The most common argument in favour of libertarianism is that it appeals to our intuitions; we prefer to see ourselves as free individuals as opposed to puppets on strings.

Peter van Inwagen gives the following analogy of libertarianism v. determinism: libertarianism is like travelling down a road and choosing which turnings to take, whereas determinism is like travelling down a road with no turnings - just one fixed path.

Libertarians argue that because we blame ourselves and feel guilty for our actions, we must therefore be free to choose freely. If we were determined, libertarians argue, we wouldn't feel guilty about choosing certain things. Hard determinists would criticise this point, drawing on Locke's analogy of the man in the locked room.

Heisenberg supports libertarianism using physics: he argues for the uncertainty principle showing how events are random and not necessarily caused. The uncertainty principle refers to the nature of how we cannot know both the location and the momentum of sub-atomic particles. He argues that it is better to see events as statistical probabilities as opposed to general laws. Some events, Heisenberg states, are simply unpredictable.

  • Honderich criticises Heisenberg's argument, saying that such randomness only works on a sub-atomic level and does not apply to human behaviour


Existentialism is like the opposite of behaviourism, by which I mean it's the by-theory of libertarianism that doesn't need to be mentioned in great detail.

Proposed by Sartre, existentialists argue that freedom is both the goal and measure of life. Everything in life depends on the individual and the meaning they give to their life (life being ultimately meaningless, Sartre argues). If people try to avoid freedom they simply end up conforming to what is decided by others. Sartre said the following quotes, which can be used to support existentialism and, on a wider scale, libertarianism:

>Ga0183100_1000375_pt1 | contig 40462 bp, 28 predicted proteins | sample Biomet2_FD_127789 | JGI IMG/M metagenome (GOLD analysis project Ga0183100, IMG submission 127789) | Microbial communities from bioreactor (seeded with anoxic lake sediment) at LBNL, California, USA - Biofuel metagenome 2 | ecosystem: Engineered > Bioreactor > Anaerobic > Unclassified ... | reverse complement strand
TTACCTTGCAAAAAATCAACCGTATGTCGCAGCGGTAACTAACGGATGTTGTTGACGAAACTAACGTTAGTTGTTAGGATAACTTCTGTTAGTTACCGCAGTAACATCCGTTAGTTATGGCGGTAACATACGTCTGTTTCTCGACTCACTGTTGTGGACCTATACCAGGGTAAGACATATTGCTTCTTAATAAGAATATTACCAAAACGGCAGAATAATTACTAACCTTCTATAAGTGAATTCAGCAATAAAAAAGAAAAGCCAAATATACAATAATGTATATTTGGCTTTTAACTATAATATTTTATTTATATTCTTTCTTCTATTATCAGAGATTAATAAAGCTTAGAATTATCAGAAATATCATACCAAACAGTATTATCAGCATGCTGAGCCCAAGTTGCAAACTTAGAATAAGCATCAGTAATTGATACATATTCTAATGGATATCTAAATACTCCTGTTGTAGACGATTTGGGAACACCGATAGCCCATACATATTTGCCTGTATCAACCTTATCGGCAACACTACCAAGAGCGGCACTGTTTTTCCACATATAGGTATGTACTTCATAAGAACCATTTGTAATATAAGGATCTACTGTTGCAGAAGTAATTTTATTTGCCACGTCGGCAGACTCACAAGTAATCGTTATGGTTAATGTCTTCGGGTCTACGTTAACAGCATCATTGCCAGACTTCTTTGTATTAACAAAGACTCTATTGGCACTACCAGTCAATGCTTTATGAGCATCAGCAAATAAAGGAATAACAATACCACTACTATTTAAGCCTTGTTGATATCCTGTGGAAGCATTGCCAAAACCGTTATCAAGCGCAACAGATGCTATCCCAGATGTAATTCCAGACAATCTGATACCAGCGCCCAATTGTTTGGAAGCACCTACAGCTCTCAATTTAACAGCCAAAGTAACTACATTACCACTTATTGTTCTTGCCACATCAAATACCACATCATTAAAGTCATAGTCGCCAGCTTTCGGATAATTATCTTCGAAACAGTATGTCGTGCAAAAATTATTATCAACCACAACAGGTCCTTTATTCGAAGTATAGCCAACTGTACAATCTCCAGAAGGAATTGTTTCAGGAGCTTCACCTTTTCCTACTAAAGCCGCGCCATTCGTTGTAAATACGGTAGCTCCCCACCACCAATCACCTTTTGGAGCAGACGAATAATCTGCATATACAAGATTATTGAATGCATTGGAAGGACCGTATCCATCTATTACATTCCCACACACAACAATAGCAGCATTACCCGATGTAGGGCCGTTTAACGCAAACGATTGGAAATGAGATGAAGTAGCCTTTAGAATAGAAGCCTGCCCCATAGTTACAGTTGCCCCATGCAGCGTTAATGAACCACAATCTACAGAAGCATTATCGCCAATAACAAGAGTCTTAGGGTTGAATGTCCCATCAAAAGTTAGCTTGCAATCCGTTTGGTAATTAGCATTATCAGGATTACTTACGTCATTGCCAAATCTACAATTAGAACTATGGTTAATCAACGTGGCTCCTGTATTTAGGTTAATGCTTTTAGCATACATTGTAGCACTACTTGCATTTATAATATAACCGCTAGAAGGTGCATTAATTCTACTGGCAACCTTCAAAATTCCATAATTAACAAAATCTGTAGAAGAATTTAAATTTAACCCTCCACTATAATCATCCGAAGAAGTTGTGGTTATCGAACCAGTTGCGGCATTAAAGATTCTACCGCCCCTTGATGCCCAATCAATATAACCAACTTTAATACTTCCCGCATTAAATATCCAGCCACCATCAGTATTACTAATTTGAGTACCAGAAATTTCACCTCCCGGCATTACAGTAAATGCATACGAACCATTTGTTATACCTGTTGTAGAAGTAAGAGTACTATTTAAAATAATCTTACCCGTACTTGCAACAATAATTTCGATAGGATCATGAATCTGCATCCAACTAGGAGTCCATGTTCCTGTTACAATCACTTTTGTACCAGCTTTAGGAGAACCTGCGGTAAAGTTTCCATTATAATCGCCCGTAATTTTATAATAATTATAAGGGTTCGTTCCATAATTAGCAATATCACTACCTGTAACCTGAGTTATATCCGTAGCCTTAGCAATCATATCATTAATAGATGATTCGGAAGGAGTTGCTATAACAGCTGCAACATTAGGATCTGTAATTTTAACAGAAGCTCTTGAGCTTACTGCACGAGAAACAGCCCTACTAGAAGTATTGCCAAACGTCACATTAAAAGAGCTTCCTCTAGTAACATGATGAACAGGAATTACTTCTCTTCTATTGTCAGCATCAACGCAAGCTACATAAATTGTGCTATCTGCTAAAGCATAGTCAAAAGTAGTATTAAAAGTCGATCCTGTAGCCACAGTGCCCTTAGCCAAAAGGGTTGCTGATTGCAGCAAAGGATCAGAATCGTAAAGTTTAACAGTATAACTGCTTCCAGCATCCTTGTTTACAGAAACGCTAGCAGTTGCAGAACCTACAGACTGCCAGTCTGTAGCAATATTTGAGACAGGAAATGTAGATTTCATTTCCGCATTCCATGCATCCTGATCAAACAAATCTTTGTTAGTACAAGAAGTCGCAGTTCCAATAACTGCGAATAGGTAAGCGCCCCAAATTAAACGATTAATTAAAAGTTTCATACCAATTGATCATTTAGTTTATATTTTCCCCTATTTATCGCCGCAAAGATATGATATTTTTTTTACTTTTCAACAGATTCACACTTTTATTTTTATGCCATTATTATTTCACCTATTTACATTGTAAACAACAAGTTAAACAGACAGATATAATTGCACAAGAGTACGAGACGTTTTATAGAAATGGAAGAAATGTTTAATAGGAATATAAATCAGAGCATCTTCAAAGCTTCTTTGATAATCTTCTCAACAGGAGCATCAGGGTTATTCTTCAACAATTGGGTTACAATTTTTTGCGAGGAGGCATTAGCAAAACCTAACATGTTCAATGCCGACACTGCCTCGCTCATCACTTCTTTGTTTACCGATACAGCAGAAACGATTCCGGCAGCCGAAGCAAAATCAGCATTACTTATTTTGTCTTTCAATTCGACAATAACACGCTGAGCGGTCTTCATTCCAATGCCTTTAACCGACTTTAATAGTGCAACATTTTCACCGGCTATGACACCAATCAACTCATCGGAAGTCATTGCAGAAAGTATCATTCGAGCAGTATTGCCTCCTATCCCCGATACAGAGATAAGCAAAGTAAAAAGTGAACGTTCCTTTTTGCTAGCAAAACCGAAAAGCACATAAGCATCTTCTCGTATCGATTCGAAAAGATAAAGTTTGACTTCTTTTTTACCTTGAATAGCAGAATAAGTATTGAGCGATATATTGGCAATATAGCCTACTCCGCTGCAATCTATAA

"Man is responsible for the world and himself."
"To be free is to be condemned to be free."

Strengths of libertarianism:

  • It recognises that humans have an intuition of decision - we feel like we can act freely
    • this is of course criticised by hard determinists - particularly Locke
  • Personal responsibility underpins our main systems of ethics and law
  • Hume argued that even if event B consistently follows event A, we cannot deduce that A causes B - that is just our interpretation. Hard determinism, therefore, is simply an interpretation of what we observe
Weaknesses of libertarianism:
  • Locke's analogy of a man locked in a room without knowing he is locked there - just because we feel free, it doesn't mean we are. Feeling free is not really a strength of the theory at all
  • If we have the power to choose, how do we choose? What criteria should be followed when making a decision?
  • Very few of us would argue that past experiences, emotion, beliefs and values have no influence on us whatsoever

Soft Determinism

Soft determinism is the mid-way theory. It states that while we are compelled by external factors, we still have ultimate freedom in making moral choices. Soft determinism is also known as compatibilism

Soft determinists simply state that the existence of determinism does not rule out free will, and that the two can work alongside one another and so are compatible. 

Certain determining factors, such as upbringing, may influence someone, but ultimate decisions are theirs and theirs alone. 

Kant accepted soft determinism. He said that determinism applies to everything which is the object of knowledge but does not apply to the individual will - the two are too radically different to both operate on just one theory.

Kant noted the two 'types' of reason:
  1. Pure reason - knowledge and the scientifically explicable world (external)
  2. Practical reason - actions of the will (internal)
Kant attacks hard determinism and states that there is no reason behind an act of will. He stated, as do most soft determinists, that pure reason is determined by external factors while practical reason is not determined and allows us to make decisions freely.

Hard determinists, of course, would criticise soft determinists, arguing that our personalities are so because of a myriad of external causes.

Michael Palmer criticised soft determinism, saying:
"Among the factors that determine our actions, we count our own choices and desires."
Palmer is basically saying that there is no differentiation between internal and external causes, and that everything is determined.